Car­bon tax strain on build­ing

Townsville Bulletin - - Investor -

AUS­TRALIA’S largest brick and tile maker says the gov­ern­ment’s car­bon price pro­posal will put fur­ther pres­sure on hous­ing af­ford­abil­ity, push­ing up the price of build­ing com­po­nents by six to 10 per cent.

B r i c k w o r k s L t d c h i e f ex­ec­u­tive Lind­say Par­tridge s a i d h o me c o n s t r u c t i o n would de­cline if a price is put on car­bon with­out suf­fi­cient re­bates to as­sist busi­ness to r e d u c e o r o f f s e t t h e i r emis­sions. ‘‘ We’re al­ready see­ing home own­er­ship rates fall in Aus­tralia be­cause of a f f o r d a b i l i t y i s s u e s a n d clearly this is go­ing to add to the cost of con­struc­tion of a new house,’’ Mr Par­tridge said yes­ter­day.

‘‘ All we are go­ing to do is cre­ate so­cial prob­lems be­cause peo­ple can’t af­ford to

Lind­say Par­tridge buy homes.’’ Mr Par­tridge said the cost of all build­ing ma­te­ri­als would rise un­der a car­bon tax, in­clud­ing roof tiles, metal roof­ing, glass, bricks, ce­ment and alu­minium win­dow frames.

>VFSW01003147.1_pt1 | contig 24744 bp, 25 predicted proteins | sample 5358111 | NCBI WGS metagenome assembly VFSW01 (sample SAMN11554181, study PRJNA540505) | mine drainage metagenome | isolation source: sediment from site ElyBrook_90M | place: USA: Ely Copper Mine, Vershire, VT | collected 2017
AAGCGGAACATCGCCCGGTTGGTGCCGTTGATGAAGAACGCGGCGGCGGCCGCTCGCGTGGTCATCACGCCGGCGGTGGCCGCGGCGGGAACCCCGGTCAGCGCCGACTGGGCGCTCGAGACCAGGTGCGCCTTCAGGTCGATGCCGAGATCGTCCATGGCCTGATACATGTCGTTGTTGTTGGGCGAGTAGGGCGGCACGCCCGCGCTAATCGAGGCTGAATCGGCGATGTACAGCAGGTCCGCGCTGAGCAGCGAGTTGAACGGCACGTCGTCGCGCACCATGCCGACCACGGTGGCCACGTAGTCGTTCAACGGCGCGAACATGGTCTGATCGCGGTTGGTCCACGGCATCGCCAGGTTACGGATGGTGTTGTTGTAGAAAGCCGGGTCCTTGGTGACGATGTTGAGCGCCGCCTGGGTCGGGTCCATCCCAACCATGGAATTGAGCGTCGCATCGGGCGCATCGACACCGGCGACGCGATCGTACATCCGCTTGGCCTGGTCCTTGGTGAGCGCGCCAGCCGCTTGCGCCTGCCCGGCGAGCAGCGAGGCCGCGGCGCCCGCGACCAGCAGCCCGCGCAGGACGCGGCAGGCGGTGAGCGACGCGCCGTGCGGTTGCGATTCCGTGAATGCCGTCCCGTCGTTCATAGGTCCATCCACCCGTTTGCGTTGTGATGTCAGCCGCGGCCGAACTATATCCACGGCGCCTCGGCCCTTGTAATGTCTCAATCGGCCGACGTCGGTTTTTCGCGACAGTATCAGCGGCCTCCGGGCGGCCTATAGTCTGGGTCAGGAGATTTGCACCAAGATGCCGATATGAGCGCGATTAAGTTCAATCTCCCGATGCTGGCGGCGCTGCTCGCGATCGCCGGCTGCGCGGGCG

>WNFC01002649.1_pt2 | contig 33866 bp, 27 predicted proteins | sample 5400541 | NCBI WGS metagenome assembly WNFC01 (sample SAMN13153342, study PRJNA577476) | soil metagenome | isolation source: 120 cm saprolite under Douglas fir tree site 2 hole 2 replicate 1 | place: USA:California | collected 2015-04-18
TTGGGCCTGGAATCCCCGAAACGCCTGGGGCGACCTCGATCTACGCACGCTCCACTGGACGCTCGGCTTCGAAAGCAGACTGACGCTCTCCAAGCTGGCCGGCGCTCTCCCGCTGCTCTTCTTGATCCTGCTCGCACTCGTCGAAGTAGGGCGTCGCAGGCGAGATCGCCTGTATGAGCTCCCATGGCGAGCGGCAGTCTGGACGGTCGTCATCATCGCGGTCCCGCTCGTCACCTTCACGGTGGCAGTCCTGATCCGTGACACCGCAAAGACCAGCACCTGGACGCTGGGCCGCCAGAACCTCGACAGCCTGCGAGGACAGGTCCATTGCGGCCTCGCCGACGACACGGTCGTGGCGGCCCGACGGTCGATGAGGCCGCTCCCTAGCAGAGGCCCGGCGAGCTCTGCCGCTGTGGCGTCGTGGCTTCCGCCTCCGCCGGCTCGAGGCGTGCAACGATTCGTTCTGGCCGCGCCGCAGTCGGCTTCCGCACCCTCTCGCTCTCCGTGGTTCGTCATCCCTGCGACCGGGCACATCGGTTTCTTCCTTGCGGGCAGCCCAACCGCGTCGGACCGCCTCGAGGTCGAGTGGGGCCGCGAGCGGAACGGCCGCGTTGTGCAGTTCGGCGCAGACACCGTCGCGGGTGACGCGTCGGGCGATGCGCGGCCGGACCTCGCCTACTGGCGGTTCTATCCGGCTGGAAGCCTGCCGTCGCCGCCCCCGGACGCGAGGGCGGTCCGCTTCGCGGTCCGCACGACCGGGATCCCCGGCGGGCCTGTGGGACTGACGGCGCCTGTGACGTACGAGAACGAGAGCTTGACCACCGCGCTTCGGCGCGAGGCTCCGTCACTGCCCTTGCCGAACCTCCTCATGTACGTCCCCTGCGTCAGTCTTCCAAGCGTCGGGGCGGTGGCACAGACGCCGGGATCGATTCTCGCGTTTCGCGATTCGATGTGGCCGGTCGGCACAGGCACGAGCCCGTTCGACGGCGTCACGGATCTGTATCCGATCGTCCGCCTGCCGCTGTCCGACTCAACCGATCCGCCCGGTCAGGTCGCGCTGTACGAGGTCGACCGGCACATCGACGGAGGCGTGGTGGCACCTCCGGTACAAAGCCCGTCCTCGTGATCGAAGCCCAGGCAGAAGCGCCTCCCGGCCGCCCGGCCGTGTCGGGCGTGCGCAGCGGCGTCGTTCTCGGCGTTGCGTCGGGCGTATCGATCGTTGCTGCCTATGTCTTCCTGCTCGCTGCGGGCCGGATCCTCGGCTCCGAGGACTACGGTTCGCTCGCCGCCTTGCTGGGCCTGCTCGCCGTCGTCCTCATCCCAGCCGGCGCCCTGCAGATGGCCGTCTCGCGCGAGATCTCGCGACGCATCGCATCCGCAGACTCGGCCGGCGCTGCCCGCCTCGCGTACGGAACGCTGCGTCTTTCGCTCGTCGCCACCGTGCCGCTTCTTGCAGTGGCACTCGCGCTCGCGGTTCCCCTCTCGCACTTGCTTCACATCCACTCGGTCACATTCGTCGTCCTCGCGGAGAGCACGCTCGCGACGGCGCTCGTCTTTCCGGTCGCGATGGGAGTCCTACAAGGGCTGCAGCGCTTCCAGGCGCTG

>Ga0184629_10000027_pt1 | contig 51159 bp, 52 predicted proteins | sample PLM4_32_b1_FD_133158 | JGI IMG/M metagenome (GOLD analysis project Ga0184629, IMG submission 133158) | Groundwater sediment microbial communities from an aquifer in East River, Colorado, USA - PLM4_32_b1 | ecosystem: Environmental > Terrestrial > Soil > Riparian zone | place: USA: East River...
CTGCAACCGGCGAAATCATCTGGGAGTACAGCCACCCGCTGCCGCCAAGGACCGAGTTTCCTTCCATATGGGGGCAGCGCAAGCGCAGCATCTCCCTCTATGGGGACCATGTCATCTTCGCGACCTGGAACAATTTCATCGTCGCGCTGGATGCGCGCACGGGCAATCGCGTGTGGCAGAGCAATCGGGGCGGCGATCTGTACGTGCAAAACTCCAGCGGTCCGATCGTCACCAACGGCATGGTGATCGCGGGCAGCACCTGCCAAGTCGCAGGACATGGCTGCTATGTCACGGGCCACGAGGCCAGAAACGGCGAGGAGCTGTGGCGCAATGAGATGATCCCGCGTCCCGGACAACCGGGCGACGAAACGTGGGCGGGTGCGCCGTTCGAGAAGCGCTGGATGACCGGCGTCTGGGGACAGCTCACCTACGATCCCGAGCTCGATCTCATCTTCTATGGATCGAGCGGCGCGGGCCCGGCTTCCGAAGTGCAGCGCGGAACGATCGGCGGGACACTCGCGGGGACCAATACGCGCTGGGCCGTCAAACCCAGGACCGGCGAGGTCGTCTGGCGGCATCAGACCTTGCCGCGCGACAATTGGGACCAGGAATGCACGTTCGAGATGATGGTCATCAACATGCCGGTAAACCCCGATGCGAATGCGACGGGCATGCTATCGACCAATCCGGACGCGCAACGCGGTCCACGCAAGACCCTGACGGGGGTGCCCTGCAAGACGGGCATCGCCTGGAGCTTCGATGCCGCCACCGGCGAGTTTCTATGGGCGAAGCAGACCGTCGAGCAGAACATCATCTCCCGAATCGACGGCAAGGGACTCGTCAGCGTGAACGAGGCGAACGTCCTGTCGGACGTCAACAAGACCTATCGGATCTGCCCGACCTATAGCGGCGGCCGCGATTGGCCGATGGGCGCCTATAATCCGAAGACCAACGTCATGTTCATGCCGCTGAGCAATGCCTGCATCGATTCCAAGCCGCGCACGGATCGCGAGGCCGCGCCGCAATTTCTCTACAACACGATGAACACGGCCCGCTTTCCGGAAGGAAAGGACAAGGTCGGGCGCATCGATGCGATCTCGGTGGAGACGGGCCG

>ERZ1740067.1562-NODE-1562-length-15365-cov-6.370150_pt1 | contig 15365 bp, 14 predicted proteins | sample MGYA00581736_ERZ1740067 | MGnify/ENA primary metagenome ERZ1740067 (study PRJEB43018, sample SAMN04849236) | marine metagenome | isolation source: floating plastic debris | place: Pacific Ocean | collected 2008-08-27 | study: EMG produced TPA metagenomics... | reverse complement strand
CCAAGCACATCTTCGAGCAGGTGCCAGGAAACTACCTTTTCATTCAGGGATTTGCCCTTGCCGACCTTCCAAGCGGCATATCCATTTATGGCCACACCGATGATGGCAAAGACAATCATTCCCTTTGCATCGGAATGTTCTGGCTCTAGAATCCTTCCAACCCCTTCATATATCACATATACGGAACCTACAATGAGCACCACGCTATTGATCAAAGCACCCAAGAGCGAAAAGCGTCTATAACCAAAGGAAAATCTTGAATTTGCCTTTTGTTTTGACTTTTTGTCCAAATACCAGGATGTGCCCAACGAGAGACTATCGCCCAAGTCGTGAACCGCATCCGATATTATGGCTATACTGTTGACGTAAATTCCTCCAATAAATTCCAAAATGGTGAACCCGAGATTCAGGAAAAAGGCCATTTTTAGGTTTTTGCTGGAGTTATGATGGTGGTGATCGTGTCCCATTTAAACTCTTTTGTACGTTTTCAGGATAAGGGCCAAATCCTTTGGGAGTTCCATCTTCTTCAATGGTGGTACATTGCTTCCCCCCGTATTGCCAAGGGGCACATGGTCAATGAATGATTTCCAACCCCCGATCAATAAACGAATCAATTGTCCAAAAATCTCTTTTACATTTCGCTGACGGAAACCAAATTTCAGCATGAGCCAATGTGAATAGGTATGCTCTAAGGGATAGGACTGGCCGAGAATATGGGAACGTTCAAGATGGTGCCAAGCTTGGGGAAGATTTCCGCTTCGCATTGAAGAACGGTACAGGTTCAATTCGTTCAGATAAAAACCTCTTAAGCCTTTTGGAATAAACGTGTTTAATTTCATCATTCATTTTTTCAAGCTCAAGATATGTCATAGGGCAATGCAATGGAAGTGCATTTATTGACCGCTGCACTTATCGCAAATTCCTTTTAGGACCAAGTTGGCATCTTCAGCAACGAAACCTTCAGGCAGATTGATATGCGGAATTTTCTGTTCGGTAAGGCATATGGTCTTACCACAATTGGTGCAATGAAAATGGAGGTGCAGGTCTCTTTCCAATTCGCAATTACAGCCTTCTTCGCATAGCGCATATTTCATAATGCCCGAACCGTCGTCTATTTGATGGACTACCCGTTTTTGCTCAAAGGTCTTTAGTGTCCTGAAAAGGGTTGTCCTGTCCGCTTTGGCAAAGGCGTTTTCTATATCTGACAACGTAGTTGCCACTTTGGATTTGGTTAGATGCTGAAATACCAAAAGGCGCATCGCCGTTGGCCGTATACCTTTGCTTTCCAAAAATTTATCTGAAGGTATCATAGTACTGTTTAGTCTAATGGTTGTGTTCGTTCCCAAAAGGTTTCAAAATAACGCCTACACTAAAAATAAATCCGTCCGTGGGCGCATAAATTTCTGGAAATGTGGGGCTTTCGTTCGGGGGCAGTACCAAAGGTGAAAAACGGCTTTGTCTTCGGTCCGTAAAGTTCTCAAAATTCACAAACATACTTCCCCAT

‘‘ Ev­ery sin­gle ma­te­rial that is used to build a house, barr the labour, will have a tax on it,’’ he said. Mr Par­tridge said a car­bon price above $ 20 a tonne would add be­tween six and 10 per cent to the cost of bricks and roof tiles.

That would cost his com­pany $ 8 mil­lion a year, with a car­bon price at $ 20 per tonne, or $ 16 mil­lion a year, if the price was set at $ 40 a tonne. Mr Par­tridge said it would be hard to pass the full cost of those in­creases on to con­sumers, given hous­ing a f f o r d a b i l i t y w a s s o stretched. The most likely out­come un­der the cur­rent pro­posal was an in­crease in c h e a p e r p r o d u c t s f r o m coun­tries that do not price car­bon, he said.

‘‘ We al­ready im­port prod­ucts, so it would mean we would in­crease the per­cent­age that we im­port.’’

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